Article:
This fractured and disconnected traditional process can only be understood through research and heavy lifting from consumers actively seeking out information from all of these stakeholders in a variety of different ways. Expecting consumers to navigate through this maze of information seeking and experience is clearly one reason why health care has failed to effectively engage, activate and influence consumers enough to significantly move the needle on cost and quality. This legacy process is disjointed, frustrating and time-consuming. As a result, many consumers will simply give up trying to make an informed decision and will select providers based on factors such as geography and availability.

Using e-commerce strategies to enable health care purchasing modernization

In order to support consumers throughout their entire health seeking journey, health care organizations must borrow from retail and other sectors with proven consumer engagement strategies and successful histories of transforming into digital enterprises. The global e-commerce industry saw impressive growth in 2014 with goods and services worth $1.5 trillion bought by shoppers via desktops, tablets and smartphones. Experts also predict that e-commerce sales will reach $3.5 trillion within the next five years.

Given the successful reach and consumer familiarity with the model, health care organizations should consider implementing a similar e-commerce approach that has a foundation of real prices and precision payments. Gartner analysts have predicted, By 2018, precision payment will replace value-based contracting as the bleeding edge of payment reform. Within the optimal e-commerce model, health care consumers can actively consider, compare, purchase and share experiences with various care options across different settings (e.g. telehealth or physical setting hospital, ambulatory center, urgent care, primary care, retail clinic). One leading company has already developed a viable, accessible and simple approach to doing just that.

The SpendWell Health e-commerce platform is a benefits-integrated, transactional consumer solution that allows consumers to easily access a service catalog with known prices and choose the health care services they want and need. SpendWell forges a direct digital connection from consumers to providers, giving health plans a new avenue to demonstrate value and create more informed, value-conscious members. Using this web and mobile health purchasing resource, consumers can make care decisions and purchase services with trust, confidence and no post-service effort.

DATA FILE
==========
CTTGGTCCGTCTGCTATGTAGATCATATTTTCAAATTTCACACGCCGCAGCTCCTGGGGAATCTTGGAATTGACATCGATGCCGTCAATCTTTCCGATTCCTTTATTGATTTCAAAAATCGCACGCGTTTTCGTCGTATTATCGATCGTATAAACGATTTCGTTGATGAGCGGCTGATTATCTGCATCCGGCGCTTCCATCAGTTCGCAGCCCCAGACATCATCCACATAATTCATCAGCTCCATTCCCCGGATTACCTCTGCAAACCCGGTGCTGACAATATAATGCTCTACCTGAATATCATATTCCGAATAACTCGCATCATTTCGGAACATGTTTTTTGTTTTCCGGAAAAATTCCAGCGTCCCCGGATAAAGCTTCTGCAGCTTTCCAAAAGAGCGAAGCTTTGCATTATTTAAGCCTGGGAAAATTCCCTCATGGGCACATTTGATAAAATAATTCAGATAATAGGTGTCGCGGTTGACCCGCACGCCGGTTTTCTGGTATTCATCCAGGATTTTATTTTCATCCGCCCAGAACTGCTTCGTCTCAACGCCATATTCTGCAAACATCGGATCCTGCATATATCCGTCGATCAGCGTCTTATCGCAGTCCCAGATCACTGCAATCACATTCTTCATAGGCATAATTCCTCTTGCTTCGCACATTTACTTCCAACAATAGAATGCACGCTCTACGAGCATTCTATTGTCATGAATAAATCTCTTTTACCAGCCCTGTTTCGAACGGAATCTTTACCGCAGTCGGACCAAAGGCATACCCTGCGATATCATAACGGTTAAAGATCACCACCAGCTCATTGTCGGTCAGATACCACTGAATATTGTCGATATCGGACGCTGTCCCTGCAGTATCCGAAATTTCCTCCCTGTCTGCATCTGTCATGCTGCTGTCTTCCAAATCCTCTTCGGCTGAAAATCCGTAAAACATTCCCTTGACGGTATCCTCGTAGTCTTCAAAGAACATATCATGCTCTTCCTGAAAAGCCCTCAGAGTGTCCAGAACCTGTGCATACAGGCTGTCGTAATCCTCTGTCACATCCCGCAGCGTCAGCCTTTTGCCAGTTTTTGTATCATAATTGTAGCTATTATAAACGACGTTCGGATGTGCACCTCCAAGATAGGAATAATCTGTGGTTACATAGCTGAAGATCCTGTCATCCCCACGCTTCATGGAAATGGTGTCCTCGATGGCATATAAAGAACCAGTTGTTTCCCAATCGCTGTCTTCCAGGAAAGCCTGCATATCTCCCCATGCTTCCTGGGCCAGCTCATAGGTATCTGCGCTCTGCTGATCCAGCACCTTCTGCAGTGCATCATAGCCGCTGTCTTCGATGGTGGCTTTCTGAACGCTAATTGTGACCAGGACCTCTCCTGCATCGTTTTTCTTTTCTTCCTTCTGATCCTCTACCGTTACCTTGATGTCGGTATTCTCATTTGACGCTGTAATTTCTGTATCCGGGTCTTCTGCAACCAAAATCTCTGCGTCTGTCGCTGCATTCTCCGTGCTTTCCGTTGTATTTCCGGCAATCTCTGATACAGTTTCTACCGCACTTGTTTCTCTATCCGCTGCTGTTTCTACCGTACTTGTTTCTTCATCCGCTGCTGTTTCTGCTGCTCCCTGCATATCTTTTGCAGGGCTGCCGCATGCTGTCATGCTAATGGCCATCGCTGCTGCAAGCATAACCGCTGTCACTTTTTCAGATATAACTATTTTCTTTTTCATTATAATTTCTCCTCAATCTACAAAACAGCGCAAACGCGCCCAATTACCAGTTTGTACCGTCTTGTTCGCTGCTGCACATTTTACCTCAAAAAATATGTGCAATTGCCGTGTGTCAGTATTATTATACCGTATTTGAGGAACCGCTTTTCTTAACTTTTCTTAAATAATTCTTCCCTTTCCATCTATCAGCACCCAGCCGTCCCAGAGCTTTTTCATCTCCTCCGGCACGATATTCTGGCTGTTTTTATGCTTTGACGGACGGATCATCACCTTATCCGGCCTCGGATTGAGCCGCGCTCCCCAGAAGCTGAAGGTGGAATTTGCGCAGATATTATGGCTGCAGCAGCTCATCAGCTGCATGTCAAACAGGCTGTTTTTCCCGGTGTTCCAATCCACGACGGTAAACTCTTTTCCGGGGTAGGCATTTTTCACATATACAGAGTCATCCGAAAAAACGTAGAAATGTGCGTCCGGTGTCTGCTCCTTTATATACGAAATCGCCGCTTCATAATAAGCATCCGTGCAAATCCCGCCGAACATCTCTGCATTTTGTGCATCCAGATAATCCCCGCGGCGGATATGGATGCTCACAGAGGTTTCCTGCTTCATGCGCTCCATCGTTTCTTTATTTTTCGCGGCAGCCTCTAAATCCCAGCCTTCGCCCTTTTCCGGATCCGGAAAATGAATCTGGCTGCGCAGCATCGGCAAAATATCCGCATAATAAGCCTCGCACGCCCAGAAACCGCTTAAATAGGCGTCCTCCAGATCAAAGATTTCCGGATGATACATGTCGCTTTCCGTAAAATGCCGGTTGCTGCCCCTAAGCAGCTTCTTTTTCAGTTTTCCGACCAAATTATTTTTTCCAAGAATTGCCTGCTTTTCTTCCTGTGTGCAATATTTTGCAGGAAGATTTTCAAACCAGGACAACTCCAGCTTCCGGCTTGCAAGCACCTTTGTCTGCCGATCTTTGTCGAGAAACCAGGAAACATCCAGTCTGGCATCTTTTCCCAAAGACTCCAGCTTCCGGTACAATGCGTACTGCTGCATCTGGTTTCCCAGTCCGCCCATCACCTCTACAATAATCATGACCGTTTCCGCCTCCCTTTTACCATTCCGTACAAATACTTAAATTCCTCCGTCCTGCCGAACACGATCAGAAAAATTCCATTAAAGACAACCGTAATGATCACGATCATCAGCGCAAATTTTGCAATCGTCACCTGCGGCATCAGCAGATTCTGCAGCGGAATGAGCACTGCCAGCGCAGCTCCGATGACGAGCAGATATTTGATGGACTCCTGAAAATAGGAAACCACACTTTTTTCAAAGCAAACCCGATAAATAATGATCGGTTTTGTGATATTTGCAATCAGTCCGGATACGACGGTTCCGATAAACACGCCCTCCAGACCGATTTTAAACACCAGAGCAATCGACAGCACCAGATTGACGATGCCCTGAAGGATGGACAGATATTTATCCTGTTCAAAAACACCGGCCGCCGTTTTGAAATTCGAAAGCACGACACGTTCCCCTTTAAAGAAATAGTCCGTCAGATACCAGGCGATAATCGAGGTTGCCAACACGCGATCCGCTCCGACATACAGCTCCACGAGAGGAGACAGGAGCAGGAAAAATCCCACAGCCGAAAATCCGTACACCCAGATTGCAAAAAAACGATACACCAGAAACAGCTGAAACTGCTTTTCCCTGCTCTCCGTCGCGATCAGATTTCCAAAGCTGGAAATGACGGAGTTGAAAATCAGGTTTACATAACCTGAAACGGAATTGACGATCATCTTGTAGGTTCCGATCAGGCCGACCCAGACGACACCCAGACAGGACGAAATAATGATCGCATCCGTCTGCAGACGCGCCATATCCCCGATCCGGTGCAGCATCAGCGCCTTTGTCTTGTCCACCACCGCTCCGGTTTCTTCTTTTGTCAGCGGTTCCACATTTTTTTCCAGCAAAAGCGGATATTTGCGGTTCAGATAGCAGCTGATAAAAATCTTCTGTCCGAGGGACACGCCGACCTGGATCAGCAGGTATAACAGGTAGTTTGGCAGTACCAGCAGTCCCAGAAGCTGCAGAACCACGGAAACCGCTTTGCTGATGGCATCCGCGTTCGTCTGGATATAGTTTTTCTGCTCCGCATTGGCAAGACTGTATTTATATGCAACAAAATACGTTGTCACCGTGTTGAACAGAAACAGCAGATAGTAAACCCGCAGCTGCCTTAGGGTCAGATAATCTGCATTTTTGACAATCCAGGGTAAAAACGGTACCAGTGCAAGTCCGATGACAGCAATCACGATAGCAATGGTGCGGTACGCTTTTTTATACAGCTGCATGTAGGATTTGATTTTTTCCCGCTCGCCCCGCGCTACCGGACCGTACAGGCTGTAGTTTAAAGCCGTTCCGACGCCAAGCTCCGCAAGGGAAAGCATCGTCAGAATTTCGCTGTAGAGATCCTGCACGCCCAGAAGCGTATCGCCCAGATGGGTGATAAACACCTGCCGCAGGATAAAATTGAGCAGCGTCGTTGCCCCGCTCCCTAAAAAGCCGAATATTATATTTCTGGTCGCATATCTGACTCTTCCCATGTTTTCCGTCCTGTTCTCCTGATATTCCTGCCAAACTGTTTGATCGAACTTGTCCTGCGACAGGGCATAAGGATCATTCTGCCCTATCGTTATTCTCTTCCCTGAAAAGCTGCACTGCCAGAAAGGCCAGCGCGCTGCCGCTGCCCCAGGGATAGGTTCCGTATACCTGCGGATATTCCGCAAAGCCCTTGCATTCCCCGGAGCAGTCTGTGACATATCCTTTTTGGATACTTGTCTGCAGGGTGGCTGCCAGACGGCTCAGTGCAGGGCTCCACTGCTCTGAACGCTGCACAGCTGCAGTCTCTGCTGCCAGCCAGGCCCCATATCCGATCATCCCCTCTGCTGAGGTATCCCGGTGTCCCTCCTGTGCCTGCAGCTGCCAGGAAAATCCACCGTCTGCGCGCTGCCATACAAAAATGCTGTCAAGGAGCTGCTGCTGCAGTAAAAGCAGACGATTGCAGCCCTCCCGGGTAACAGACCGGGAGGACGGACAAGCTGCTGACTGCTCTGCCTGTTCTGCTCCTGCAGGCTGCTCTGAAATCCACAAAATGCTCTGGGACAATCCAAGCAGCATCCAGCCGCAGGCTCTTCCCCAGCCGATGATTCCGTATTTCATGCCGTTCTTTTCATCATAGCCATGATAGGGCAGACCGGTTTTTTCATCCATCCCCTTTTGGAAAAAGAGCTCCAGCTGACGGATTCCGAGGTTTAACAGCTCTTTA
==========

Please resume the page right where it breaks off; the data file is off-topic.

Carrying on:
Gartner analyst research has also linked the need for a personalized experience in medical policies and practices to precision payments. Precision medicine and precision payment are tied to each other in order to achieve the systemic changes that will improve the overall health and economics of the medical system. The Gartner research continues to exam these transformational dependencies, Precision medicine will fundamentally alter the institutions, vendor community, processes and technologies used in the payer industry to establish medical policy, authorize services and complete medical necessity review the gradual change from retrospective reimbursement mechanisms, typified by fee-for-service reimbursement and concurrent payment systems in value-based care, will move to prospective payment specific to a member’s current and future medical needs. Precision medicine, if combined with a new payer competency in precision payment, offers a new way of provisioning care that is appropriate to the individual, of high quality and financially effective.

The buy now button for health care

It’s also important to note that the moment of purchase is a very powerful part of an e-commerce approach, converting consumer interest into action and initiating a transaction to move the process forward. Transparency tools alone do not address this phase. To understand why it’s so critical, we can examine the potential parallels with today’s most successful retail models. A consumer may read product reviews on Amazon to compare the cost and quality of a particular product, and then immediately (and easily) make a purchase. In this way, the buy now button serves to help close the decision-making loop. Similarly, an e-commerce approach to health care services like the one developed by SpendWell supports consumers from consideration to evaluation, purchasing and post-purchase perceptions. It converts initial interest into an actual transaction with recurring options, just like auto-refill at a pharmacy but for health services and products.

 

Author: Bill Gaynor

SpendWellHealth.com